The instructions on the homework have not been as clear as they could have been. The process of submitting hasn’t been explained on the pdf describing the assignment. Neither has the scoring system been detailed. It is only after making a submission that you see how points are awarded for the homeworks. I see no reason not to have made them available on the assignment. In fact, the whole pdf was pretty ugly, which made it made it more difficult to read and understand.
The submission process was also a little rocky. Due to server load issues, the first problem I submitted wasn’t graded for a number of hours. During this time, there was no clear message as to whether the assignment had been submitted successfully. Instead, one was left to speculate if a grade would come back before the due date at all. Other submissions were processed more quickly, but never without some delay. This lackluster performance doesn’t instil much confidence in ruby for production environments. These small issues that I found, led me to post my own more thorough instructions here.
Also, while the lectures are quite good, they are just recorded straight from the classroom and then chopped up into ~10min clips for the web. It seems to work better when, as has been done in the other courses, the lectures are specifically tailored and edited for the web. The quality of video tends to be better, and the lectures also have natural starts and finishes in ~5min bite sized pieces.
However, I think it is very important to emphasize that, while there were some minor issues, overall the class has been fantastic. Professors Armando Fox and David Patterson are doing us a great service in offering this class to the public at large for no cost. This type of class is a new concept and there are bound to be wrinkles, especially when compared next to Andrew Ng’s Machine Learning class, which was as close to perfect as a course can be. Ng is a a brilliant teacher, able to breakdown truly large, complex problems into digestible pieces. The homework assignments for that class were clearly outlined. All instructions and code templates were downloaded in a neat zip. The assignment description had step by step instructions with clear explanations of the grading system. Problems could be submitted quickly and easily, straight from the command line. In addition, the problems were scored without delay giving immediate and clear feedback on whether the solution was completed successfully. The machine learning class also had tests so that you could check your progress on the problem sets before submitting the assignments. I came out of that class having learned a huge amount about several important machine learning techniques, and with an excitement to start applying the knowledge.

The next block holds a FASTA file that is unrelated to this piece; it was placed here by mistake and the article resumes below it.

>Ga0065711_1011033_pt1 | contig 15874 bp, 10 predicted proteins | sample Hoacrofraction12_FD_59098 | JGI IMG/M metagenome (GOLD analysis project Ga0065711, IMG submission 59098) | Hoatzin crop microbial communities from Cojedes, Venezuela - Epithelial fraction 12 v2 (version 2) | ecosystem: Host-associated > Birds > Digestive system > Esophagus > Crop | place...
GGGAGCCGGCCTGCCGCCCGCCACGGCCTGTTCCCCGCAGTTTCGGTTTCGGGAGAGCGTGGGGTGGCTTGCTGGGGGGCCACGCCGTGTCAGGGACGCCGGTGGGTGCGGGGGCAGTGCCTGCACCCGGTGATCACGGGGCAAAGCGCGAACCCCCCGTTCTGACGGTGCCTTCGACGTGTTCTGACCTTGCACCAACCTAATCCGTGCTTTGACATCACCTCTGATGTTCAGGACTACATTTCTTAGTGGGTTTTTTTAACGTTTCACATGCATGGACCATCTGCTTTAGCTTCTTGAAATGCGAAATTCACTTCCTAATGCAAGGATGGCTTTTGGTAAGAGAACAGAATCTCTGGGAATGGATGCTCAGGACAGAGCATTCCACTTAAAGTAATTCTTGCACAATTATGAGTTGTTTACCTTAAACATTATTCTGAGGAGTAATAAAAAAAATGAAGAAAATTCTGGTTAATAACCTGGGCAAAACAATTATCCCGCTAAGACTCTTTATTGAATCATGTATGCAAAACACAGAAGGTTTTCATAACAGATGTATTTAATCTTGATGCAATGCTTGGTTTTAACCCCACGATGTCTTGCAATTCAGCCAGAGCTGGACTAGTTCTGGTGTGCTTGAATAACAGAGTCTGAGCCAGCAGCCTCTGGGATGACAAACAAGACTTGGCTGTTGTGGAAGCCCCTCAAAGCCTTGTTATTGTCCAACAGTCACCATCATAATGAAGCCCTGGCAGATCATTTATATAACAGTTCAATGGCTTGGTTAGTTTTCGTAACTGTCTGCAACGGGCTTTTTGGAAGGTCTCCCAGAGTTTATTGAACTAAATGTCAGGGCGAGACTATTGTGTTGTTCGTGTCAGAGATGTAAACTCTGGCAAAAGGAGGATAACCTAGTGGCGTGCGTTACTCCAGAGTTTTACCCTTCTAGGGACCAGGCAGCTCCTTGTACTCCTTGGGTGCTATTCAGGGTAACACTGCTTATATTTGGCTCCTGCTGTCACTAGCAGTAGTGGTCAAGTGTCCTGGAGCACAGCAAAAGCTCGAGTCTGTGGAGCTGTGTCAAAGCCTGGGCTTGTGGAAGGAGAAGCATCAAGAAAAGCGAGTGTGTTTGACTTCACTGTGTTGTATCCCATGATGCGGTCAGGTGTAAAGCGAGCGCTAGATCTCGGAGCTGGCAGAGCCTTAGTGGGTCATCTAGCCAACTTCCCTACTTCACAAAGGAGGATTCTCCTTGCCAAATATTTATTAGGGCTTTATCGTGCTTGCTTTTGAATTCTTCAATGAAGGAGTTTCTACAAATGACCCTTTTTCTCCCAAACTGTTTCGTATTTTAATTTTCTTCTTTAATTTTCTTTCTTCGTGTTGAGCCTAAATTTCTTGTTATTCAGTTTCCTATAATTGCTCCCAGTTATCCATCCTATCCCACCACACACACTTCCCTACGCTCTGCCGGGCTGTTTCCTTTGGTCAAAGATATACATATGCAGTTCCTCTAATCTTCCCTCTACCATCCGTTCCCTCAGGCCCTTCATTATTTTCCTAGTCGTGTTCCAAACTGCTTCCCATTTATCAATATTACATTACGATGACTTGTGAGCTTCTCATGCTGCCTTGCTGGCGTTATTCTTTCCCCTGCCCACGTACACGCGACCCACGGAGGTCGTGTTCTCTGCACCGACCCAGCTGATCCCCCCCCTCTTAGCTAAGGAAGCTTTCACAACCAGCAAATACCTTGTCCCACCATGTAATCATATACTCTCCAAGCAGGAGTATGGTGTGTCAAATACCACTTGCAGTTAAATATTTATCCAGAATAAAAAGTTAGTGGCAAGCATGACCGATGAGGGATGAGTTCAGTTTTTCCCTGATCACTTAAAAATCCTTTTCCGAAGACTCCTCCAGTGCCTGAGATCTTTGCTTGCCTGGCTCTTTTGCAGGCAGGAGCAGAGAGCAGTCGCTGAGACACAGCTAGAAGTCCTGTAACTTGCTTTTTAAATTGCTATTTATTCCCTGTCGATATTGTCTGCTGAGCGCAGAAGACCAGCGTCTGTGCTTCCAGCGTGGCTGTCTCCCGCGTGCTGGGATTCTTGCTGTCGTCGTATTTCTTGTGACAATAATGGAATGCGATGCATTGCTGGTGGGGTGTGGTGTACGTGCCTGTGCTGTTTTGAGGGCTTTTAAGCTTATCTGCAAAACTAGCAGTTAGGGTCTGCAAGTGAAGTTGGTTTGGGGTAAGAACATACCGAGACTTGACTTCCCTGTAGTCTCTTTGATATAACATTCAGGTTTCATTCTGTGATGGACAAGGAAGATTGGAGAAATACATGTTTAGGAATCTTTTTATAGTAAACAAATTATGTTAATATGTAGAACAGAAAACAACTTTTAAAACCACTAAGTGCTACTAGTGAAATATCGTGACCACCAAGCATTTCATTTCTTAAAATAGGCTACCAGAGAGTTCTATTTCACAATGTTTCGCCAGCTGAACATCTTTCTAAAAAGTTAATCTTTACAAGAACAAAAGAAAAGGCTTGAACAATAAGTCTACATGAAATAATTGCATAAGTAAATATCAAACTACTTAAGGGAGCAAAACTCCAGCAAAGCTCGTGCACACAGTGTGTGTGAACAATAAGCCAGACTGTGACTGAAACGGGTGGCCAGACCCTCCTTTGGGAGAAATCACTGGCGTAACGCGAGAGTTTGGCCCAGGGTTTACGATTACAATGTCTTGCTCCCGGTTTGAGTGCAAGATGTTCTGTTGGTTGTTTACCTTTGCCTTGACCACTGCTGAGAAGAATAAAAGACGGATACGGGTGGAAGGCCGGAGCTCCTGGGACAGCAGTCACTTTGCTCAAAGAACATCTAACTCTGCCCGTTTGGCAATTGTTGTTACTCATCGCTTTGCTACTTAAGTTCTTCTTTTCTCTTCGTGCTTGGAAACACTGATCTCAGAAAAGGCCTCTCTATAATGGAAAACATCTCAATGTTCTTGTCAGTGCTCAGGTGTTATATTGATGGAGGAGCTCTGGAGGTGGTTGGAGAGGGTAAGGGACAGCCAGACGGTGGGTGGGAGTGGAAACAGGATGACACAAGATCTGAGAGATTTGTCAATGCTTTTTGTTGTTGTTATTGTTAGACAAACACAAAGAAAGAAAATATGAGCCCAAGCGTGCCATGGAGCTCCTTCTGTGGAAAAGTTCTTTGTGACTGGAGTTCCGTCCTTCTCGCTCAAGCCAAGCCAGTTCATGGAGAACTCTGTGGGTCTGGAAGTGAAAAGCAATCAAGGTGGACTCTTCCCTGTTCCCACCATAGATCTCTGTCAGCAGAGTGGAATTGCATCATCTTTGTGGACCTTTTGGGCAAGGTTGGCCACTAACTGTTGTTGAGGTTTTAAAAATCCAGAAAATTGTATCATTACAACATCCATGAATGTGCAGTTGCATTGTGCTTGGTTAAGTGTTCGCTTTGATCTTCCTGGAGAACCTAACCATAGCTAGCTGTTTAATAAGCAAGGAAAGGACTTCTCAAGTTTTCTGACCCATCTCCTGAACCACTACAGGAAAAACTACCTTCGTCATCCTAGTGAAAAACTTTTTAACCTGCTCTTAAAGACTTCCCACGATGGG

Next to the machine learning class, the SaaS class is merely good. Standing alone, it is great. However, I expect it the quality of these courses to only improve as the professors learn what works, what doesn’t, and are able to finally solidify a syllabus that is specifically geared for the web environment. Even in the couple weeks that SaaS has been running, Tthere have already been a number of improvements made to both the course and the platform:
- HTML5 Video has been buggy, so they added an option to revert to Flash Video. Note to all Flash haters HTML5 video and audio clearly aren’t ready for prime time yet
- Instructions for assignments improved from HW1 to HW2 (Just to clarify, HW1 was week two and HW2 is week three) with clear links to pastebin templates to get you started on the assignments
- The videos now remember what speed you were playing at (Though, annoyingly volume still resets to 100%.)